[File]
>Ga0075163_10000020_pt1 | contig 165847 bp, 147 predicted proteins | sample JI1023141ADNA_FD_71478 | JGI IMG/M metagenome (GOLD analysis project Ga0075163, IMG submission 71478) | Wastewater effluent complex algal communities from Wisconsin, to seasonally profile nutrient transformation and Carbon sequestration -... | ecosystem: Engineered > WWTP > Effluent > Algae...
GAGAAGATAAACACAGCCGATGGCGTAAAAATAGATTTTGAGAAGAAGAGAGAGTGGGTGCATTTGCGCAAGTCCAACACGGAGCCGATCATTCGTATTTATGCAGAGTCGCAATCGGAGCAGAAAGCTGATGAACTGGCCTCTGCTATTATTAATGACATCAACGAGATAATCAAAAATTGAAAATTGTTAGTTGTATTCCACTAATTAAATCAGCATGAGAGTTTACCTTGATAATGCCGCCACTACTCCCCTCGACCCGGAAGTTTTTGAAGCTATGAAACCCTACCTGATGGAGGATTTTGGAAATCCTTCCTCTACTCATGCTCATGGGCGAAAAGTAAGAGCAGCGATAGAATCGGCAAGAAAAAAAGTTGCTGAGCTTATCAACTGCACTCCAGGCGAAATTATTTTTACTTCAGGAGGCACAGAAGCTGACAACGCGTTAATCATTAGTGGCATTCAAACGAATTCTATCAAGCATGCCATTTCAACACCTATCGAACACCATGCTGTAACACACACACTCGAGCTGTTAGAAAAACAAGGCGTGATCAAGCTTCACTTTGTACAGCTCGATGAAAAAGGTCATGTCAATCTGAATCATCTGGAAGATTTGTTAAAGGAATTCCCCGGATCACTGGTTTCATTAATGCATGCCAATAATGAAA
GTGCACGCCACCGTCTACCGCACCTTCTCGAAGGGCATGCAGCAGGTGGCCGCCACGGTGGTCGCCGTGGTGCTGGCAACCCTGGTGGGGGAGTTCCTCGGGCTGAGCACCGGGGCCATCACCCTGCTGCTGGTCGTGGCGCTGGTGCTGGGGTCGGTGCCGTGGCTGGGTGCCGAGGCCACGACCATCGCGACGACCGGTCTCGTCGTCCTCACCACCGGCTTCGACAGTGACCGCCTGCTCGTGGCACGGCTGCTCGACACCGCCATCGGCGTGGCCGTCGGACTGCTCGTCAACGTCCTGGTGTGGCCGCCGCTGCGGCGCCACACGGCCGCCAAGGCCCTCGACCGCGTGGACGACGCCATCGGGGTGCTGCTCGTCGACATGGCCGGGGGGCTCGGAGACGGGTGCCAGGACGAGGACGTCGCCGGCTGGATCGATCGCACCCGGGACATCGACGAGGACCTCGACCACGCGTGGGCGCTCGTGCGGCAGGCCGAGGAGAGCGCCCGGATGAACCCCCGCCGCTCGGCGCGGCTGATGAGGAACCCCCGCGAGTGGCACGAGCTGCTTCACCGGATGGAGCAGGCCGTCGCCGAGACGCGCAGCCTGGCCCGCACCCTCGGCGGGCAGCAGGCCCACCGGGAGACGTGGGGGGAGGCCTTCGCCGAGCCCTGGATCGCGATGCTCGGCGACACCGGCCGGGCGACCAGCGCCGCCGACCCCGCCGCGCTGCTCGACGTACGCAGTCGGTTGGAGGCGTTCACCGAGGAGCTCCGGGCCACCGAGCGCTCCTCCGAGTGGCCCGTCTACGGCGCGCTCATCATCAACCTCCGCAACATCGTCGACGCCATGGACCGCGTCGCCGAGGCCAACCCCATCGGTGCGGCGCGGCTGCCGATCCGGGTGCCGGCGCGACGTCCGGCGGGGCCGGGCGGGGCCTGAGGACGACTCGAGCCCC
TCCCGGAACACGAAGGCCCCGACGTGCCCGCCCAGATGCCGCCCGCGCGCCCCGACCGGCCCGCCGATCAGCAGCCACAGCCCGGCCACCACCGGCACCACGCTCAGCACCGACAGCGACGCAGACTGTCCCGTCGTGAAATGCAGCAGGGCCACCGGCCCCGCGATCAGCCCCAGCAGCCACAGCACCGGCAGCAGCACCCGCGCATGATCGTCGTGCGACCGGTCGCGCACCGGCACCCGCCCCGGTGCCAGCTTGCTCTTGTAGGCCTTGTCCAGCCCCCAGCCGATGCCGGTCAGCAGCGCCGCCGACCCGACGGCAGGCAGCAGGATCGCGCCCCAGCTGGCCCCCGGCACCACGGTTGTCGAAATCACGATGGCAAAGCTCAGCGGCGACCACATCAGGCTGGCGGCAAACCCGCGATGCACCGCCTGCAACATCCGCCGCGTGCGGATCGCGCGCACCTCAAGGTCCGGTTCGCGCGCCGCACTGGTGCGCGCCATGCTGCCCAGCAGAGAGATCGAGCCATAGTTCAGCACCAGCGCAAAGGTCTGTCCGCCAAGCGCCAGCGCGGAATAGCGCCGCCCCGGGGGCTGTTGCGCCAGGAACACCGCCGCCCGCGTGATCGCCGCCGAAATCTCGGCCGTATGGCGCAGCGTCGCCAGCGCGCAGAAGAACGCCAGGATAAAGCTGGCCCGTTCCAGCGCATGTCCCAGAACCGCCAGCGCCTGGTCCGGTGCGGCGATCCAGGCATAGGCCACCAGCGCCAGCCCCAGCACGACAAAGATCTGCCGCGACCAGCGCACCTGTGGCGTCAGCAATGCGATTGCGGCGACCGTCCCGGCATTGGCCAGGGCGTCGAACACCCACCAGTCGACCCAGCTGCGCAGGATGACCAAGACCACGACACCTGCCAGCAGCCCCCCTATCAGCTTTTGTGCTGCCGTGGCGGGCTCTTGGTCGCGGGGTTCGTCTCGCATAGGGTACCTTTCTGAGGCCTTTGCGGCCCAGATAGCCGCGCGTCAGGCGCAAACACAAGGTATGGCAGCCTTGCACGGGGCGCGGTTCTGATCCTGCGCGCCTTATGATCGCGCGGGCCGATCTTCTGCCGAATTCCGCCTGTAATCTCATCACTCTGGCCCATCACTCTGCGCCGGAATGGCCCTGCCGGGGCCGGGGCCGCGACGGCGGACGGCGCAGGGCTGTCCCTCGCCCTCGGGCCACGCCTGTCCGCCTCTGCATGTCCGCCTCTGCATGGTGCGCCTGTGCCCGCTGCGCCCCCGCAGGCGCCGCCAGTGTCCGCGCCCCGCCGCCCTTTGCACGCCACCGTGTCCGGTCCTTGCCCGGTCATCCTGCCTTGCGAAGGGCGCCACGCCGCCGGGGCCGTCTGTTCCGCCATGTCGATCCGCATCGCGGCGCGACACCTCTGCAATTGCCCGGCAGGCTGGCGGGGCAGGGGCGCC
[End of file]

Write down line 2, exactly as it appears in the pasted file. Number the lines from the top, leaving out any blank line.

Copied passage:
GAGAAGATAAACACAGCCGATGGCGTAAAAATAGATTTTGAGAAGAAGAGAGAGTGGGTGCATTTGCGCAAGTCCAACACGGAGCCGATCATTCGTATTTATGCAGAGTCGCAATCGGAGCAGAAAGCTGATGAACTGGCCTCTGCTATTATTAATGACATCAACGAGATAATCAAAAATTGAAAATTGTTAGTTGTATTCCACTAATTAAATCAGCATGAGAGTTTACCTTGATAATGCCGCCACTACTCCCCTCGACCCGGAAGTTTTTGAAGCTATGAAACCCTACCTGATGGAGGATTTTGGAAATCCTTCCTCTACTCATGCTCATGGGCGAAAAGTAAGAGCAGCGATAGAATCGGCAAGAAAAAAAGTTGCTGAGCTTATCAACTGCACTCCAGGCGAAATTATTTTTACTTCAGGAGGCACAGAAGCTGACAACGCGTTAATCATTAGTGGCATTCAAACGAATTCTATCAAGCATGCCATTTCAACACCTATCGAACACCATGCTGTAACACACACACTCGAGCTGTTAGAAAAACAAGGCGTGATCAAGCTTCACTTTGTACAGCTCGATGAAAAAGGTCATGTCAATCTGAATCATCTGGAAGATTTGTTAAAGGAATTCCCCGGATCACTGGTTTCATTAATGCATGCCAATAATGAAA